Why should we sweat the small stuff?

As you may have noticed, I like a motivational quote: in fact, I collect them. One very popular saying is Don’t sweat the small stuff. There are even books about how we can use this saying to help us live a simpler and more enjoyable life.

I mentioned recently that I’d been reading Chris Hadfield’s An Astronaut’s Guide to Life on Earth and how it has challenged my thinking. Chapter four of this excellent book is entitled Sweat the Small Stuff: Hadfield tells us that ‘an astronaut who doesn’t sweat the small stuff is a dead astronaut’ and recounts how paying attention to the tiniest of details has made a huge difference to his life and career. He talks of how rehearsing procedures time and time again helps him and the team surrounding him to pinpoint areas of concern, address errors and create procedures to help others in similar situations.

As a coach, sometimes I help my clients to sweat the small stuff. With Helen, we worked on every aspect of her forthcoming conference speech to help dispel her anxiety. We visited the venue so she could familiarise herself with the back stage area, the equipment and she even stood on the stage so that she knew what she’d be looking out at when she gave her speech.

With Mark, we went back over every detail of a situation at work that had gone wrong, picking apart the evidence so that he could formulate a plan that meant such an issue would be far less likely to occur again.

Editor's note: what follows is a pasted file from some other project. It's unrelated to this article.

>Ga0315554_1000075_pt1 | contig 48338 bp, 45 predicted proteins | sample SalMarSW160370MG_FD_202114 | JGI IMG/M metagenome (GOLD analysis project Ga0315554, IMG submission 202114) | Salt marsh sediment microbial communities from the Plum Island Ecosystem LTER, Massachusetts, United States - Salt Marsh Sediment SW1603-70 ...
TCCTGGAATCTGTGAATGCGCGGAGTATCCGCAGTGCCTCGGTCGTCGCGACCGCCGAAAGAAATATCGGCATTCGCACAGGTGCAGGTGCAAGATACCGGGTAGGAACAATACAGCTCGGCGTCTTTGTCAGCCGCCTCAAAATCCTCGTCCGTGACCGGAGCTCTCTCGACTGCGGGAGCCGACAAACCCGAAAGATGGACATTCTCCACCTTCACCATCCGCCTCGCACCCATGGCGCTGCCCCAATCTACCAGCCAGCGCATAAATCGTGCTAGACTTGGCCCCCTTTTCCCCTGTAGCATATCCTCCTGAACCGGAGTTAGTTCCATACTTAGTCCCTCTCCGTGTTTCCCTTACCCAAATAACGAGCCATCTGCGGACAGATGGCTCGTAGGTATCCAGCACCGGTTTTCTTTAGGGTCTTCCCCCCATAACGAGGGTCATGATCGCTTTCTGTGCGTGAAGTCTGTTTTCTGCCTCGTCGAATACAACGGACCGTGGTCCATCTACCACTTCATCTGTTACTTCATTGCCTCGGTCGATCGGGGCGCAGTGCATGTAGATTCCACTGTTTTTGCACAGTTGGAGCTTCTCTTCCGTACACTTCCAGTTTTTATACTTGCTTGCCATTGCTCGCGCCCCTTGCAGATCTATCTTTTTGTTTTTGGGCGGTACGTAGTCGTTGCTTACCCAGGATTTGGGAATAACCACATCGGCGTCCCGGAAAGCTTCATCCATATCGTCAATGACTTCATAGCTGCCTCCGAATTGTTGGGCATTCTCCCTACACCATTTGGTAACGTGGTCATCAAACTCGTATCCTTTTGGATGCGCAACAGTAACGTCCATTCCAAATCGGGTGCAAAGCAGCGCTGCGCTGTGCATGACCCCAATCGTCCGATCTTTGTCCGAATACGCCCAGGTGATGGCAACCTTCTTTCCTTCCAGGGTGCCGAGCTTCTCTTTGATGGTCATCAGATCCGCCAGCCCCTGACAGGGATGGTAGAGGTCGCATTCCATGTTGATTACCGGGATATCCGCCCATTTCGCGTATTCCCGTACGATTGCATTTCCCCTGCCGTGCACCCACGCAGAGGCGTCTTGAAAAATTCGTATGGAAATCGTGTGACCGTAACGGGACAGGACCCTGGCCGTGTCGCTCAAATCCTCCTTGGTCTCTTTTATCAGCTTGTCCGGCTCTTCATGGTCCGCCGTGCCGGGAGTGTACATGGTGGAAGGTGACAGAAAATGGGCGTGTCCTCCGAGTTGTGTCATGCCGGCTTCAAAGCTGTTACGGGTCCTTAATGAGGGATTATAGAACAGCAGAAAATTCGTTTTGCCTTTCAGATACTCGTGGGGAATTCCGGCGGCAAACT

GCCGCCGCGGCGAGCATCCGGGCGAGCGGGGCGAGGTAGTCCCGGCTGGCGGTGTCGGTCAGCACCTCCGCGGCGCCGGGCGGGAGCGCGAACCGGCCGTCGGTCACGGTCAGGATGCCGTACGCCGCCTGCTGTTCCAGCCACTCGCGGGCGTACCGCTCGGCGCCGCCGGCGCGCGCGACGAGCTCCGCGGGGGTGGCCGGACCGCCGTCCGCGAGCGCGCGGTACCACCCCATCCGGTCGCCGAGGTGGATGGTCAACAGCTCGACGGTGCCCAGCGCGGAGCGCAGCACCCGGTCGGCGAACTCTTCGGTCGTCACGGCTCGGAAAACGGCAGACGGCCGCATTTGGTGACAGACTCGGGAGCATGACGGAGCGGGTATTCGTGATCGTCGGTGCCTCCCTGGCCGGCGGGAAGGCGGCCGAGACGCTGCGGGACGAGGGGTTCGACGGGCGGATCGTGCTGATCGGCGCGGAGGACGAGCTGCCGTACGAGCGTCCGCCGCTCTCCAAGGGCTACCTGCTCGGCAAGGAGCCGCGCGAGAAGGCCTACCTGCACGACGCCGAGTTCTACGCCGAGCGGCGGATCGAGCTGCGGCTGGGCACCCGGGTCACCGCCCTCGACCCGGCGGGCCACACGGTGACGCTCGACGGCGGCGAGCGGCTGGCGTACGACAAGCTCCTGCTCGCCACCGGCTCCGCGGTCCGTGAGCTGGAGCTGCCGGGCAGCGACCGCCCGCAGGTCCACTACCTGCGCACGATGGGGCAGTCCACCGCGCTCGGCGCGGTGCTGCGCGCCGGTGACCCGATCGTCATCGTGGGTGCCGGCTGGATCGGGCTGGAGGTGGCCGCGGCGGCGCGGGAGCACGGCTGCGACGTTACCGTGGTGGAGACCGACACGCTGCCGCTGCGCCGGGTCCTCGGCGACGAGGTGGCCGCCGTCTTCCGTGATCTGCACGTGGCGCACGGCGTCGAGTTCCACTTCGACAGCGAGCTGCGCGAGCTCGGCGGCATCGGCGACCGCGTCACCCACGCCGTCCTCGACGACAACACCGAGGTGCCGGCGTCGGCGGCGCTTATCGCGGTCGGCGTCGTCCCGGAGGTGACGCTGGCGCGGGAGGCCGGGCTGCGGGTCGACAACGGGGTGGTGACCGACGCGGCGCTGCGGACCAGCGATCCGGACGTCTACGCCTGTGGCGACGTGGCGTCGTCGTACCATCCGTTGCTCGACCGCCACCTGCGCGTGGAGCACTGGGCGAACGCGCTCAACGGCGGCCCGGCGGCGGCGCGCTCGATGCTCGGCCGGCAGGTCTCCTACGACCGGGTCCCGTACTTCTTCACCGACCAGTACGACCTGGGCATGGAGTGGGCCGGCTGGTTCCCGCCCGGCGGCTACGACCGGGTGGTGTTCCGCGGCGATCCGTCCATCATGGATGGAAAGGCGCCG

With Lisa, a new manager, we put ourselves in the shoes of a new recruit so that we could imagine everything we’d want to know in our first days, weeks and months in the workplace so that she could create an induction plan to ease the integration of her new hires into the business.

As Chris Hadfield says, ‘When we got back to Earth, a lot of people asked whether everything had gone the way we’d planned. The truth is that nothing went as we’d planned, but everything was within the scope of what we’d prepared for.’

“When we got back to Earth, a lot of people asked whether everything had gone the way we’d planned. The truth is that nothing went as we’d planned, but everything was within the scope of what we’d prepared for.” Chris Hadfield astronaut sweat the small stuff

Today’s pebble for your thoughts: is there a situation at work (or at home) which would benefit from you taking some time to sweat the small stuff? 


Turning over pebbles is the blog of Thinking Space Coaching.

If you’re ready for transformation, why not email me to see how we can work together?

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How to get over ‘last time’

Have you ever been in a situation where you have to repeat an action which went badly the last time you did it? I hear people say things like

‘The last time I contributed to a team project, my ideas were overlooked.’